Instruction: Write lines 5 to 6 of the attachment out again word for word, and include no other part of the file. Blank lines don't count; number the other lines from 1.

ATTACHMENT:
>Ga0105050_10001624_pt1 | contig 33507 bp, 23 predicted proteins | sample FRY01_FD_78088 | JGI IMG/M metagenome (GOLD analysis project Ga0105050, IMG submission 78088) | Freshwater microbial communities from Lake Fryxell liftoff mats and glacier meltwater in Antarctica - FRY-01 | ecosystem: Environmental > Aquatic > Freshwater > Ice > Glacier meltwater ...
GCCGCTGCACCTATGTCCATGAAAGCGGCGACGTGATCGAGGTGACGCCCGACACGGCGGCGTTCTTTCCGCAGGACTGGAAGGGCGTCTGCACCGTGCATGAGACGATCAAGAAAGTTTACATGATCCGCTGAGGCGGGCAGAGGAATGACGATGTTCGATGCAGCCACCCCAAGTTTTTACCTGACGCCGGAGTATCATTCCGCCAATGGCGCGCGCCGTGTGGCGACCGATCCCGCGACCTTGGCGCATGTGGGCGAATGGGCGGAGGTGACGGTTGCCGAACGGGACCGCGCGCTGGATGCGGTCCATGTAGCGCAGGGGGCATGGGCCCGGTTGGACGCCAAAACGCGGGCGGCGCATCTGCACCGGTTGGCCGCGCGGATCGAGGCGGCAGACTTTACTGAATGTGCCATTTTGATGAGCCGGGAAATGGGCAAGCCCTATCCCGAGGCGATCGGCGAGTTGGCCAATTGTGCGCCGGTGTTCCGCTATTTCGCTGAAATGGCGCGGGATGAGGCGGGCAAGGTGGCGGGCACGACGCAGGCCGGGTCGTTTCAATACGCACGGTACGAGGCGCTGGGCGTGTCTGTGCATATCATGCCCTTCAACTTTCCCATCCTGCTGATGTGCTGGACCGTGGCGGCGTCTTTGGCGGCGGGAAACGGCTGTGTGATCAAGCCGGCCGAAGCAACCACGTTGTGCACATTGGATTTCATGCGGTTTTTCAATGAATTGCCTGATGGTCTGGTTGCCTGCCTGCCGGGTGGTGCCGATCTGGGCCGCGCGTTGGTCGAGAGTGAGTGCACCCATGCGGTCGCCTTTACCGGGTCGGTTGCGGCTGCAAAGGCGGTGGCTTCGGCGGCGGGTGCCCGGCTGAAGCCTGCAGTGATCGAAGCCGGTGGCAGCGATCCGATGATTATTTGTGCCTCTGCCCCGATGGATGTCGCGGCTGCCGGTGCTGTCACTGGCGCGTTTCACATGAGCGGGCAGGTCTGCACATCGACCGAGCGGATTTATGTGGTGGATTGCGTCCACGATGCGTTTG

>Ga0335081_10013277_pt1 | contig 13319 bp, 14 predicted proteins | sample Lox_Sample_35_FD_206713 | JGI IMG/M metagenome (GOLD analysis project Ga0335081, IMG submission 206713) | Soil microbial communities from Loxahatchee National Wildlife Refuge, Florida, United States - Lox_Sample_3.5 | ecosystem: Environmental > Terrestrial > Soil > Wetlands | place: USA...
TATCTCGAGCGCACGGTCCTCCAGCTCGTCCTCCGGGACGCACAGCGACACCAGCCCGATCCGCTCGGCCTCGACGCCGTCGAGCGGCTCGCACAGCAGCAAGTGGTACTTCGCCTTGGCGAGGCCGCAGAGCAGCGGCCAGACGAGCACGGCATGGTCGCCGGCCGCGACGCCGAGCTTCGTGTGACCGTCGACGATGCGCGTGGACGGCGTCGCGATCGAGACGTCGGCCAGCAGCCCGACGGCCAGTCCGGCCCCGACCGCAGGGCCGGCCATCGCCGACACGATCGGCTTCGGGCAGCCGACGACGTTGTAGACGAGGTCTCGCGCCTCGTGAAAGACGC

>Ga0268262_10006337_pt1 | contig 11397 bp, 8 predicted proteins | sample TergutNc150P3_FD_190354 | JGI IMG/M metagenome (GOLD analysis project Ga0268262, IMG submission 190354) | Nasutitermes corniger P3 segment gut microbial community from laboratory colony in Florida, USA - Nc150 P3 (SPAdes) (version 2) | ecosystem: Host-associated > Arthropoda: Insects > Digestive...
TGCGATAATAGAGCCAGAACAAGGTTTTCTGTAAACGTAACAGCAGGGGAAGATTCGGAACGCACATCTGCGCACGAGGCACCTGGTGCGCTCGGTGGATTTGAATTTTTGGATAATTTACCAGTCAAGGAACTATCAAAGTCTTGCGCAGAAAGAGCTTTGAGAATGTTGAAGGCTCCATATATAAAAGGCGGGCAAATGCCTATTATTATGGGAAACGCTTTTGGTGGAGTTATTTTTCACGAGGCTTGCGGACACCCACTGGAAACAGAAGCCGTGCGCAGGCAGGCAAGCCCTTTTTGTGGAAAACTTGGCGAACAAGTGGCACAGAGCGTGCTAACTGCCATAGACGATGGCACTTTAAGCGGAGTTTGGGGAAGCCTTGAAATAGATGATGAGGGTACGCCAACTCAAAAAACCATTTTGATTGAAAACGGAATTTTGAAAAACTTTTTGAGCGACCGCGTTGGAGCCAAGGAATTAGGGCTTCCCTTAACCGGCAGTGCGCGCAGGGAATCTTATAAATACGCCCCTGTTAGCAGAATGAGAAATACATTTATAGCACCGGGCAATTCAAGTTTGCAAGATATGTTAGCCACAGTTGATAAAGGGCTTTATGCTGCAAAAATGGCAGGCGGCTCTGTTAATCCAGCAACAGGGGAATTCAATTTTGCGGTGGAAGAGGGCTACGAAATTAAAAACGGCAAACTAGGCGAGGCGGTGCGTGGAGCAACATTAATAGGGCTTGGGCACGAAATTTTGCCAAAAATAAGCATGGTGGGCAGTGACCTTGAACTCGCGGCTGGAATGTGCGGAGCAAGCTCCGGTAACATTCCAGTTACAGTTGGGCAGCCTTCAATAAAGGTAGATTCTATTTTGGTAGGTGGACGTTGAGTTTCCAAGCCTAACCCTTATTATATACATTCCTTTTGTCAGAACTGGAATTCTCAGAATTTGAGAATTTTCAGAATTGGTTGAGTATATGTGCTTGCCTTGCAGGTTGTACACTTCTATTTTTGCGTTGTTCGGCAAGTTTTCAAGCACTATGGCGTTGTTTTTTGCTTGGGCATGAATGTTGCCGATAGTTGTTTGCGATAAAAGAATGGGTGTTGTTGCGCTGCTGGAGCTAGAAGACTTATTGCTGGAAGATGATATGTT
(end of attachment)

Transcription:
>Ga0268262_10006337_pt1 | contig 11397 bp, 8 predicted proteins | sample TergutNc150P3_FD_190354 | JGI IMG/M metagenome (GOLD analysis project Ga0268262, IMG submission 190354) | Nasutitermes corniger P3 segment gut microbial community from laboratory colony in Florida, USA - Nc150 P3 (SPAdes) (version 2) | ecosystem: Host-associated > Arthropoda: Insects > Digestive...
TGCGATAATAGAGCCAGAACAAGGTTTTCTGTAAACGTAACAGCAGGGGAAGATTCGGAACGCACATCTGCGCACGAGGCACCTGGTGCGCTCGGTGGATTTGAATTTTTGGATAATTTACCAGTCAAGGAACTATCAAAGTCTTGCGCAGAAAGAGCTTTGAGAATGTTGAAGGCTCCATATATAAAAGGCGGGCAAATGCCTATTATTATGGGAAACGCTTTTGGTGGAGTTATTTTTCACGAGGCTTGCGGACACCCACTGGAAACAGAAGCCGTGCGCAGGCAGGCAAGCCCTTTTTGTGGAAAACTTGGCGAACAAGTGGCACAGAGCGTGCTAACTGCCATAGACGATGGCACTTTAAGCGGAGTTTGGGGAAGCCTTGAAATAGATGATGAGGGTACGCCAACTCAAAAAACCATTTTGATTGAAAACGGAATTTTGAAAAACTTTTTGAGCGACCGCGTTGGAGCCAAGGAATTAGGGCTTCCCTTAACCGGCAGTGCGCGCAGGGAATCTTATAAATACGCCCCTGTTAGCAGAATGAGAAATACATTTATAGCACCGGGCAATTCAAGTTTGCAAGATATGTTAGCCACAGTTGATAAAGGGCTTTATGCTGCAAAAATGGCAGGCGGCTCTGTTAATCCAGCAACAGGGGAATTCAATTTTGCGGTGGAAGAGGGCTACGAAATTAAAAACGGCAAACTAGGCGAGGCGGTGCGTGGAGCAACATTAATAGGGCTTGGGCACGAAATTTTGCCAAAAATAAGCATGGTGGGCAGTGACCTTGAACTCGCGGCTGGAATGTGCGGAGCAAGCTCCGGTAACATTCCAGTTACAGTTGGGCAGCCTTCAATAAAGGTAGATTCTATTTTGGTAGGTGGACGTTGAGTTTCCAAGCCTAACCCTTATTATATACATTCCTTTTGTCAGAACTGGAATTCTCAGAATTTGAGAATTTTCAGAATTGGTTGAGTATATGTGCTTGCCTTGCAGGTTGTACACTTCTATTTTTGCGTTGTTCGGCAAGTTTTCAAGCACTATGGCGTTGTTTTTTGCTTGGGCATGAATGTTGCCGATAGTTGTTTGCGATAAAAGAATGGGTGTTGTTGCGCTGCTGGAGCTAGAAGACTTATTGCTGGAAGATGATATGTT